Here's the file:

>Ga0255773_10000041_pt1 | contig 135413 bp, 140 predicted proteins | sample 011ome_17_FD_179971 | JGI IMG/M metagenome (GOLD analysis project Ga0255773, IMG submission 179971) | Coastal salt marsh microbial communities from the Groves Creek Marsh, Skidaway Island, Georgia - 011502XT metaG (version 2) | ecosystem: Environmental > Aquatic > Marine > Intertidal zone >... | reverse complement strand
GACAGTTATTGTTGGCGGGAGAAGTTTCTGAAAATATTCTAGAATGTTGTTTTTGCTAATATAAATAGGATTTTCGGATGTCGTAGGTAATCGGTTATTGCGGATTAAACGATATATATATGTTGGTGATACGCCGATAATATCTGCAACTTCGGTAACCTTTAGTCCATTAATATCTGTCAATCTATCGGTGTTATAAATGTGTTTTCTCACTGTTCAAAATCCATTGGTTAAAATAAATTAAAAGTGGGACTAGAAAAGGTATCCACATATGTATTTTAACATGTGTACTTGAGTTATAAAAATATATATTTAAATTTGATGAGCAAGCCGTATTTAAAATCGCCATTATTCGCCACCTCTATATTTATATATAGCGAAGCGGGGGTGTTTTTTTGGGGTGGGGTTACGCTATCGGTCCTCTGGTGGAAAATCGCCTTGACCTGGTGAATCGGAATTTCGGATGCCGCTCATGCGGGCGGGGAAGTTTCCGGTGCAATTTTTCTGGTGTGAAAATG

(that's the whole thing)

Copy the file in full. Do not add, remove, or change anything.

>Ga0255773_10000041_pt1 | contig 135413 bp, 140 predicted proteins | sample 011ome_17_FD_179971 | JGI IMG/M metagenome (GOLD analysis project Ga0255773, IMG submission 179971) | Coastal salt marsh microbial communities from the Groves Creek Marsh, Skidaway Island, Georgia - 011502XT metaG (version 2) | ecosystem: Environmental > Aquatic > Marine > Intertidal zone >... | reverse complement strand
GACAGTTATTGTTGGCGGGAGAAGTTTCTGAAAATATTCTAGAATGTTGTTTTTGCTAATATAAATAGGATTTTCGGATGTCGTAGGTAATCGGTTATTGCGGATTAAACGATATATATATGTTGGTGATACGCCGATAATATCTGCAACTTCGGTAACCTTTAGTCCATTAATATCTGTCAATCTATCGGTGTTATAAATGTGTTTTCTCACTGTTCAAAATCCATTGGTTAAAATAAATTAAAAGTGGGACTAGAAAAGGTATCCACATATGTATTTTAACATGTGTACTTGAGTTATAAAAATATATATTTAAATTTGATGAGCAAGCCGTATTTAAAATCGCCATTATTCGCCACCTCTATATTTATATATAGCGAAGCGGGGGTGTTTTTTTGGGGTGGGGTTACGCTATCGGTCCTCTGGTGGAAAATCGCCTTGACCTGGTGAATCGGAATTTCGGATGCCGCTCATGCGGGCGGGGAAGTTTCCGGTGCAATTTTTCTGGTGTGAAAATG